Follow up by asking whether there were any surprises about the powers that made the list? Are all of these really powers? Why or why not?
Next, do a continuum exercise to challenge the youth to consider whether or not they think certain powers in our world are positive or negative. Designate an imaginary line on the floor, name each entity below, and invite youth to stand somewhere on that continuum to express how they rate the positive or negative effect of each entity's power. For each round, invite several youth to explain their decision:
Digging In: Focusing on the nativity texts of Matthew, divide into small groups to read the text and list the various types of power and relationships in the characters and plot of the story. Use a handout, which you may download here as a pdf, to rate which powers in the story are negative and positive. In the small groups, consider whether or how God is present in any of these examples. Ask: What might this story tell us about how first century followers of Jesus understood God/God’s power/God’s participation in human activity? What does it say about how God may be active in the world/our lives today?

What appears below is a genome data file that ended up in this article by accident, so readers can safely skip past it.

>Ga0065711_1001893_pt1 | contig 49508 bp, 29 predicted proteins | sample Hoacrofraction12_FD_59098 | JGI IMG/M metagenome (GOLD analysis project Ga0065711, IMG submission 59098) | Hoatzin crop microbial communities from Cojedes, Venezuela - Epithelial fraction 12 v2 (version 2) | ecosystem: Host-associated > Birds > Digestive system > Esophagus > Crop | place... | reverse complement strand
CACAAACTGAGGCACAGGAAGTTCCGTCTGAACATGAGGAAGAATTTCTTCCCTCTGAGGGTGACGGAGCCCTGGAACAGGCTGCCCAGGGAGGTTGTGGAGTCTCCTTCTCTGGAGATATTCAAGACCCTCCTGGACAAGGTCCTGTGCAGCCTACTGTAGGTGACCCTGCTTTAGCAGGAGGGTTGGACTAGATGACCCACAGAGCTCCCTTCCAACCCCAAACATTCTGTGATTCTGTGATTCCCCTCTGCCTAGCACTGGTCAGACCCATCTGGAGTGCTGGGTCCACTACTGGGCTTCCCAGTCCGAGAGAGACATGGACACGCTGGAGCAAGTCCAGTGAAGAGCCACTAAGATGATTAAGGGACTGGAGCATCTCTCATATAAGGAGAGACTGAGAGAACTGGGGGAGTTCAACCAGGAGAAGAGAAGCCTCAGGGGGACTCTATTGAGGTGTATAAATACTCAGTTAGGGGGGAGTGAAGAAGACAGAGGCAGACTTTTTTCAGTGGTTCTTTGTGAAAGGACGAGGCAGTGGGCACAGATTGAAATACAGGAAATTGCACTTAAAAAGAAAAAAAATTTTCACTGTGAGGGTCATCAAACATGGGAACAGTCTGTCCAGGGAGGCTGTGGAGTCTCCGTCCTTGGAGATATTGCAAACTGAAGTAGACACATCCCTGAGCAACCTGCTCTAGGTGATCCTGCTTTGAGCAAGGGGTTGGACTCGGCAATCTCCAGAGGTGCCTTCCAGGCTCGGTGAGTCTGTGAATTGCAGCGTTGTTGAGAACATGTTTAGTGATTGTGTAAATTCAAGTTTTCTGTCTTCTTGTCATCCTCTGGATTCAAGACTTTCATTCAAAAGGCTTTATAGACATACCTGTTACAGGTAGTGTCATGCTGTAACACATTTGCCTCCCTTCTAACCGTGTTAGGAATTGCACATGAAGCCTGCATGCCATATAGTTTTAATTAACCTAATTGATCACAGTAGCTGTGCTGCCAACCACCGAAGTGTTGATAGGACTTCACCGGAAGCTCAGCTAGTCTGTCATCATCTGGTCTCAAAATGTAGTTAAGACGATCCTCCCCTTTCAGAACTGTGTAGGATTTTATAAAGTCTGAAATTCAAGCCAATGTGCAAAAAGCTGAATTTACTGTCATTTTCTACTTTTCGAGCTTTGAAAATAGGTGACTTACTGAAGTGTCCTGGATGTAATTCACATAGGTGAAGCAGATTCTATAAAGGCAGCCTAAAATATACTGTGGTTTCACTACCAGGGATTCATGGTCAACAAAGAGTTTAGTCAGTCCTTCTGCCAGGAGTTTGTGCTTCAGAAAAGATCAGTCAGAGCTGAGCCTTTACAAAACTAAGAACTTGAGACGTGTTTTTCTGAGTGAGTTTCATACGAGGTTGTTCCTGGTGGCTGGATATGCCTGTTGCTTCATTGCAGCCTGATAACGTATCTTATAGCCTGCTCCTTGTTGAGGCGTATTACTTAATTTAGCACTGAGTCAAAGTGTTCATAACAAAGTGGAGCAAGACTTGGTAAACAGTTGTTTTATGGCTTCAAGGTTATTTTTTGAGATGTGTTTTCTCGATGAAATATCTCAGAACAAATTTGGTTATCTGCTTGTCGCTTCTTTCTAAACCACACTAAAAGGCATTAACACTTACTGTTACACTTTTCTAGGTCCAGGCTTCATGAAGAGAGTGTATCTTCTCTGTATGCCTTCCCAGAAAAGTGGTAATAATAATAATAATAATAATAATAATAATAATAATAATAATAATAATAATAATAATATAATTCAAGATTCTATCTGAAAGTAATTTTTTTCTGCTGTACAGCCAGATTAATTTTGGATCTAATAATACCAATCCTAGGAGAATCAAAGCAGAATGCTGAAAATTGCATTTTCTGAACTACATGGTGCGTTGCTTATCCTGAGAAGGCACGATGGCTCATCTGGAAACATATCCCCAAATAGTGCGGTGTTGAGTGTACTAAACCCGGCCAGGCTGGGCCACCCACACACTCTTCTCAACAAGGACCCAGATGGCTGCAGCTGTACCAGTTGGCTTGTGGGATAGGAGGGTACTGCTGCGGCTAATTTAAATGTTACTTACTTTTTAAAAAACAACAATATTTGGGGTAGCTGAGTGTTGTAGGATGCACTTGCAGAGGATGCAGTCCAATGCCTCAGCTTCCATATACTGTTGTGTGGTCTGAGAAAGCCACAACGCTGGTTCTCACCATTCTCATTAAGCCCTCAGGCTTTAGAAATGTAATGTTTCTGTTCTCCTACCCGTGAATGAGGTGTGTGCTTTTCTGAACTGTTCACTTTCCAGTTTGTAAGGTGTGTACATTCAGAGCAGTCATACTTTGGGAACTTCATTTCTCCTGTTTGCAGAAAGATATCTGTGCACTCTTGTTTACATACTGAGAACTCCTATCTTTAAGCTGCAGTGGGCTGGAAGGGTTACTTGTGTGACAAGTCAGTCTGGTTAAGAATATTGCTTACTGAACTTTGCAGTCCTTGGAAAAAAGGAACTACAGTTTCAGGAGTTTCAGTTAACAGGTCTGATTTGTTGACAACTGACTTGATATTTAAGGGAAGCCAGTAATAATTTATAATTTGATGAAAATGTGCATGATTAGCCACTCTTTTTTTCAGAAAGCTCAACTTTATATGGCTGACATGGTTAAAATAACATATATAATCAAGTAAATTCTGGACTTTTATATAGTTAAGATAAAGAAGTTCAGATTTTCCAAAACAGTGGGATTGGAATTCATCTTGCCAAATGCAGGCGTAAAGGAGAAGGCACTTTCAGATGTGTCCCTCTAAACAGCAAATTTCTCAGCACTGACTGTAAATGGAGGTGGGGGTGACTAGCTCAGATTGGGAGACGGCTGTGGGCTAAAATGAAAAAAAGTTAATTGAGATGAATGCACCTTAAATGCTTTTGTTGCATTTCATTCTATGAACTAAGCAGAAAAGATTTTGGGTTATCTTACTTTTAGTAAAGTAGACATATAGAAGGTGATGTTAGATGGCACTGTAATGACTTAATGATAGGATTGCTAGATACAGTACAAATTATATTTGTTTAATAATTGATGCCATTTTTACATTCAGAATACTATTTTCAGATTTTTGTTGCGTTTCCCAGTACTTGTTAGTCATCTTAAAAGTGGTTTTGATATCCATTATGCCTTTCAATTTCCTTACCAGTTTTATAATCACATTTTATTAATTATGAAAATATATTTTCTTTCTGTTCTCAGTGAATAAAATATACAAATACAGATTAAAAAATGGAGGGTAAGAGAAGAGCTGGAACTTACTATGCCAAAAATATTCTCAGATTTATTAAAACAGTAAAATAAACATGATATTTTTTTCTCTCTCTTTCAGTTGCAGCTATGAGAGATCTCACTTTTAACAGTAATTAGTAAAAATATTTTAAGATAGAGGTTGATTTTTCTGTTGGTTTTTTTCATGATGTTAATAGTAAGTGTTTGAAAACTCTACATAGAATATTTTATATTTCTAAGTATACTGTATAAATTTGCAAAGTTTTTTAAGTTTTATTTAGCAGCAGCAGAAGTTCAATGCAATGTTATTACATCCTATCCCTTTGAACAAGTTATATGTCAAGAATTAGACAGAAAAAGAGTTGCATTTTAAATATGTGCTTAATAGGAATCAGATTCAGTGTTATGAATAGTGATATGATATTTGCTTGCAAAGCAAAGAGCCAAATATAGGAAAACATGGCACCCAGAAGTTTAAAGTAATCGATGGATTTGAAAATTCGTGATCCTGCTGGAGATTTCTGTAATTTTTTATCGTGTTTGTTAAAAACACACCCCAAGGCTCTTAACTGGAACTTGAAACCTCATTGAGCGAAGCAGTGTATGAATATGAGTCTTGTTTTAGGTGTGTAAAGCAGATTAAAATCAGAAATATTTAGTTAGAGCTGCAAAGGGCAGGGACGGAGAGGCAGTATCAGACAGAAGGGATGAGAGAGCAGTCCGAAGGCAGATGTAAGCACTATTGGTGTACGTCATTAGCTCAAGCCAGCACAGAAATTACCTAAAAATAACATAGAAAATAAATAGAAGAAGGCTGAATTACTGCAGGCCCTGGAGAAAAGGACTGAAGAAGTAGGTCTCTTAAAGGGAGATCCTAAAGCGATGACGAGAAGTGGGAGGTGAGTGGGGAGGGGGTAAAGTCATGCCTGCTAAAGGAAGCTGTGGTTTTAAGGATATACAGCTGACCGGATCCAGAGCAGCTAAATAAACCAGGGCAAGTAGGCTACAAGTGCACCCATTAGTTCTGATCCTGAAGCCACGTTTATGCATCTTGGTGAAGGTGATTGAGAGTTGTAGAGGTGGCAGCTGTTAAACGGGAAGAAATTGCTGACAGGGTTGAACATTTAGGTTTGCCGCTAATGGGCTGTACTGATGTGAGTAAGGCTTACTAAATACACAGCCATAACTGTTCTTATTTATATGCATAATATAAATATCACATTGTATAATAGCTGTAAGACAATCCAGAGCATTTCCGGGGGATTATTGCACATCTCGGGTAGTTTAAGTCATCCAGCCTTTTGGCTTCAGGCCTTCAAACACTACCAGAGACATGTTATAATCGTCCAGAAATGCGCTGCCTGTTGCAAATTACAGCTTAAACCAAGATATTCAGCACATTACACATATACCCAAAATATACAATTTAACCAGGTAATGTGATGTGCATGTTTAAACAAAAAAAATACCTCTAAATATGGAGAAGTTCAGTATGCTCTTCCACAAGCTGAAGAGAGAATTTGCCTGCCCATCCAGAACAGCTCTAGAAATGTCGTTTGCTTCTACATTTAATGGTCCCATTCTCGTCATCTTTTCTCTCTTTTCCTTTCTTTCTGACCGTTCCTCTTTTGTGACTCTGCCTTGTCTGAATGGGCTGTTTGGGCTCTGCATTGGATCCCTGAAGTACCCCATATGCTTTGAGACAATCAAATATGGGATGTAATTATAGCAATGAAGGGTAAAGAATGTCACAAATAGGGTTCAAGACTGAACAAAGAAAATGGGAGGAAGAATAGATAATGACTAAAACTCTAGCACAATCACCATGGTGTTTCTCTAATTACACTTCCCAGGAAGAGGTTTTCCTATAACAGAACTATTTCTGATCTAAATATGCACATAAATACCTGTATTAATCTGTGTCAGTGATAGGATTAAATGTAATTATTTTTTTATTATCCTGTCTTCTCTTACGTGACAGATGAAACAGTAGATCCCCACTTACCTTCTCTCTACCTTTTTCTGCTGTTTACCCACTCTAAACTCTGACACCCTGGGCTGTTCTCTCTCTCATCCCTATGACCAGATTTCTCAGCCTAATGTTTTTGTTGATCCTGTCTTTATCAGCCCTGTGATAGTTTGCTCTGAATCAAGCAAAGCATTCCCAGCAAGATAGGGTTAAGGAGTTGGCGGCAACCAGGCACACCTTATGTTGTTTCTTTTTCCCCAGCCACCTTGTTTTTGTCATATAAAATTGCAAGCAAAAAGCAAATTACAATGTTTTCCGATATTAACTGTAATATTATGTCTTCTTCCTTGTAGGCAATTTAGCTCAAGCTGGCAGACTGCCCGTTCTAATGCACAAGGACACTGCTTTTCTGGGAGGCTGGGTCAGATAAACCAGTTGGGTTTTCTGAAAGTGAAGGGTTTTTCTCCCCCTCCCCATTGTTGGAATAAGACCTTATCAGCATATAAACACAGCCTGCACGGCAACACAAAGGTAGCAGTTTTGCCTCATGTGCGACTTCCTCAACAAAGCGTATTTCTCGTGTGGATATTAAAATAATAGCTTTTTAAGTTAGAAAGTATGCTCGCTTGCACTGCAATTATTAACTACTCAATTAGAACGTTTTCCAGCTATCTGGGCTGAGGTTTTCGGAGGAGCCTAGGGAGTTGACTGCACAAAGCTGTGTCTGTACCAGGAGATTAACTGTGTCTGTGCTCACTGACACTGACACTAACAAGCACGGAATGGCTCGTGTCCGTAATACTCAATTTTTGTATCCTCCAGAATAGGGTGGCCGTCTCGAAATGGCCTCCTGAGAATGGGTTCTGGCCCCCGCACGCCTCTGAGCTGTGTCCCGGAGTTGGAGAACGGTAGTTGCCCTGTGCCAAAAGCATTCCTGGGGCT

Reflecting: Come back together to share what each small group discussed. Ask: Why do you think Matthew chose to start his story with Jesus as a little baby? What might this say about how God's power works in the world? Where do you see parallels between this story and the Exodus story about God's solidarity with those at the bottom of society? Why do you think Matthew includes the Herod story? What does this say about worldly power? Of the “powers” represented in the story, which are most valued by culture? Which are most valued by God?
Wrapping It Up: Set out various magazines and invite youth to find images that may represent where they see the possibility of God’s power working through the meek, the disenfranchised, the lowly, the humble in today's world. Share the images and offer prayers for all those who need to experience this sort of power.